Watson played alongside Jason Day and eventual champion Brooks Koepka in Rounds 1 and 2, and somehow this body ink slipped by us on Thursday.

Got autographed by defending @usopengolf Champ @bkoepka!! #NeverShoweringAgain

A post shared by Bubba Watson (@bubbawatson) on

And while we're sure Bubba would have rather been in contention over the weekend, we're also sure that taking your son to meet the second most famous minor-league baseball player who ever lived was a lot more fun than getting your teeth kicked in by Shinnecock Hills over the weekend, as just about everyone not named Brooks Koepka and Tommy Fleetwood did.

Already in Hartford, Watson will be going for his third Travelers Championship trophy this week, following wins in 2010 and 2015.

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Phil rubs fan's Donald Duck hat seven times, signs it

By Nick MentaJune 18, 2018, 3:09 pm

There is a case to be made that what Phil Mickelson did on Saturday made a mockery of a major championship and was worthy of derision.

There is also a case to be made that the USGA's setup of Shinnecock Hills made a mockery of a major championship and was worthy of derision.

Whatever you think about what Mickelson did on Saturday - and how he attempted to justify it after the fact without even a hint of remorse - watch this video.

The next time you hear someone say, "If anybody else had putted a moving ball on purpose and not apologized for it, it would get a different reaction," you can point to this video and say, "Yeah, here's why."

Here's what happened once a still-strident Mickelson was done rubbing Donald Duck hats on Sunday, per Ryan Lavner:

If you’re wondering whether Mickelson would be defiant or contrite on Sunday, we don’t know the answer. He declined to stop and speak with the media, deciding instead to sign autographs for more than a half hour and then offering a few short answers before ducking into player hospitality.

“The real question is, ‘What am I going to do next?’” he said. “I don’t know.”

The 2024 Ryder Cup at Bethpage is going to be a three-ring circus, and Mickelson, a likely choice to captain the U.S. team, will be the ringmaster.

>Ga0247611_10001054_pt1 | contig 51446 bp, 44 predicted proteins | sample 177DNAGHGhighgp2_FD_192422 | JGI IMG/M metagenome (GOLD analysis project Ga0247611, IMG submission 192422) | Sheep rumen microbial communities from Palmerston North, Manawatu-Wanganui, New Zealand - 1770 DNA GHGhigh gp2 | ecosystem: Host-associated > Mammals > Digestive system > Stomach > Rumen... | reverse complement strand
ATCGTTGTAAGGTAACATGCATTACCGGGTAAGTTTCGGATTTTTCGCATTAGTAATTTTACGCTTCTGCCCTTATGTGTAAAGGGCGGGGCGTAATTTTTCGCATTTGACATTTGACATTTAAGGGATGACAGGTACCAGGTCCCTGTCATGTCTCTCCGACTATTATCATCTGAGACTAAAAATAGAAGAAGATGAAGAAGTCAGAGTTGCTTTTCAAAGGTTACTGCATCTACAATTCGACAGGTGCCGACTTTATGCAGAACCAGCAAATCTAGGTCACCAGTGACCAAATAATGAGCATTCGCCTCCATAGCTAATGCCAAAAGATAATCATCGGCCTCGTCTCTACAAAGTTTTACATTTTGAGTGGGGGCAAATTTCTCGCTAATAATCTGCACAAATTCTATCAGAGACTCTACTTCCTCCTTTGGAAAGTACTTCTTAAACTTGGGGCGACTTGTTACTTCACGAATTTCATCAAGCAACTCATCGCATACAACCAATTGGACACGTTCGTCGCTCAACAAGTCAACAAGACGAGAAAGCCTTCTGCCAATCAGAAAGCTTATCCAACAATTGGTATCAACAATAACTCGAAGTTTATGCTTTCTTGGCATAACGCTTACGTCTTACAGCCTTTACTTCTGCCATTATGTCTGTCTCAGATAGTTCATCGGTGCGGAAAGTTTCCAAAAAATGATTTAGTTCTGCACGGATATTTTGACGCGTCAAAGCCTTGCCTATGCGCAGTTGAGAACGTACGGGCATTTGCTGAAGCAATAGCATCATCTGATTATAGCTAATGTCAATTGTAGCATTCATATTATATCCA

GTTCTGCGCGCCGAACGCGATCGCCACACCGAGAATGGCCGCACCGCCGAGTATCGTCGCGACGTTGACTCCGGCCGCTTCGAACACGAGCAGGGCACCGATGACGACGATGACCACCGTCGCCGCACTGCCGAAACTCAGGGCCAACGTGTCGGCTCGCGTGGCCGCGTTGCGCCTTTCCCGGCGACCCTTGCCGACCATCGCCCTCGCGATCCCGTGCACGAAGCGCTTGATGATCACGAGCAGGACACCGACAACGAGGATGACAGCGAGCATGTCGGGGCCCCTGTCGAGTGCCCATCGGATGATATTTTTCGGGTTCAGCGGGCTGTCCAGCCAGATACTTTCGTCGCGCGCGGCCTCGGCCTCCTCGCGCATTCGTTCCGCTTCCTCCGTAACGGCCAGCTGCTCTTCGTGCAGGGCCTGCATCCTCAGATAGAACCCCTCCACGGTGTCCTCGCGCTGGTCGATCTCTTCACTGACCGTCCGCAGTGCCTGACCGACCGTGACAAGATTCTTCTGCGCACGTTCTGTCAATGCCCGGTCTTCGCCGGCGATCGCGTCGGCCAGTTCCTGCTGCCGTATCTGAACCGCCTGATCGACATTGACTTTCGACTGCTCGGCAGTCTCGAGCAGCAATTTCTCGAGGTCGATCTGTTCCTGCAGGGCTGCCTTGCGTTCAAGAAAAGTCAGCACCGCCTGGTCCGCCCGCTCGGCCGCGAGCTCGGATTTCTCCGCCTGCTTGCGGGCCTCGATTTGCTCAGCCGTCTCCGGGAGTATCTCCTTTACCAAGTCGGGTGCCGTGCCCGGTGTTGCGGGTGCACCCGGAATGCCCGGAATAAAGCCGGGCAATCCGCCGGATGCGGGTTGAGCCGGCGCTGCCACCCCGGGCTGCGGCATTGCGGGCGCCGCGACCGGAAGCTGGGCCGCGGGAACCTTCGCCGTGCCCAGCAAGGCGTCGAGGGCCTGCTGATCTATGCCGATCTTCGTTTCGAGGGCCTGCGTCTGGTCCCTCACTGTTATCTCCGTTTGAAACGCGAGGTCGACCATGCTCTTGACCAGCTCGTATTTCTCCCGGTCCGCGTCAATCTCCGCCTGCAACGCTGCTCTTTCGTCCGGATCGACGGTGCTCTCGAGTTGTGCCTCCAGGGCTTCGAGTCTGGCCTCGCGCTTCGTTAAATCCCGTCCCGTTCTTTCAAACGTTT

Separately, shoutout to 2017 Latin Am champ Toto Gana, who does a terrific Donald Duck (skip to end).

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Ryder Cup race: Mickelson out, Simpson in

By Will GrayJune 18, 2018, 2:34 pm

There's a new man at the top of the U.S. Ryder Cup race following the U.S. Open, and there's also a familiar name now on the outside looking in.

Brooks Koepka's successful title defense vaulted him to the top of the American points race, up four spots and ensuring he'll be on the team Jim Furyk takes to Paris in September. Dustin Johnson's third-place finish moved him past Patrick Reed at No. 2, while Webb Simpson entered the top eight after a a tie for 10th.

While Bryson DeChambeau remained at No. 9, Phil Mickelson dropped two spots to No. 10. Tony Finau, who finished alone in fifth, went from 16th to 13th, while Tiger Woods fell two spots to No. 37.

Here's a look at the latest U.S. standings, with the top eight after the PGA Championship qualifying automatically:

1. Brooks Koepka

2. Dustin Johnson

3. Patrick Reed

4. Justin Thomas

5. Jordan Spieth

6. Rickie Fowler

7. Bubba Watson

8. Webb Simpson

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9. Bryson DeChambeau

10. Phil Mickelson

11. Matt Kuchar

12. Brian Harman

On the European side, England's Tommy Fleetwood took a big stride toward securing his first Ryder Cup appearance with a runner-up finish that included a Sunday 63 while countryman Matthew Fitzpatrick snuck into a qualifying spot after tying for 12th.

Here's a look at the updated Euro standings, with the top four from both points lists joining four picks from captain Thomas Bjorn at Le Golf National:

European Points

1. Tyrrell Hatton

2. Justin Rose

3. Tommy Fleetwood

4. Francesco Molinari

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5. Thorbjorn Olesen

6. Ross Fisher

World Points

1. Jon Rahm

2. Rory McIlroy

3. Alex Noren

4. Matthew Fitzpatrick

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5. Ian Poulter

6. Rafael Cabrera-Bello

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Koepka autographs local kids' 'Go Brooks' sign after win

By Grill Room TeamJune 18, 2018, 2:30 pm

Brooks Koepka is a two-time U.S. Open winner, but that doesn't mean he's now too big to go sign a couple pieces of cardboard in somebody's front yard in the middle of the night.

Koepka's girlfriend, Jena Sims, posted two pictures to her Instagram story on Sunday of "Go Brooks" signs she says were put up by some local kids in the area where Koepka was staying for the week.

The first is dated prior to Koepka's final-round tee time.



The second is from Sunday night.



And here, separately, for no reason in particular (other than the fact that she posted it) is a video of Sims running over a parking cone at last year's U.S. Open at Erin Hills.

Speaking of kids, just feels those two are gonna make it.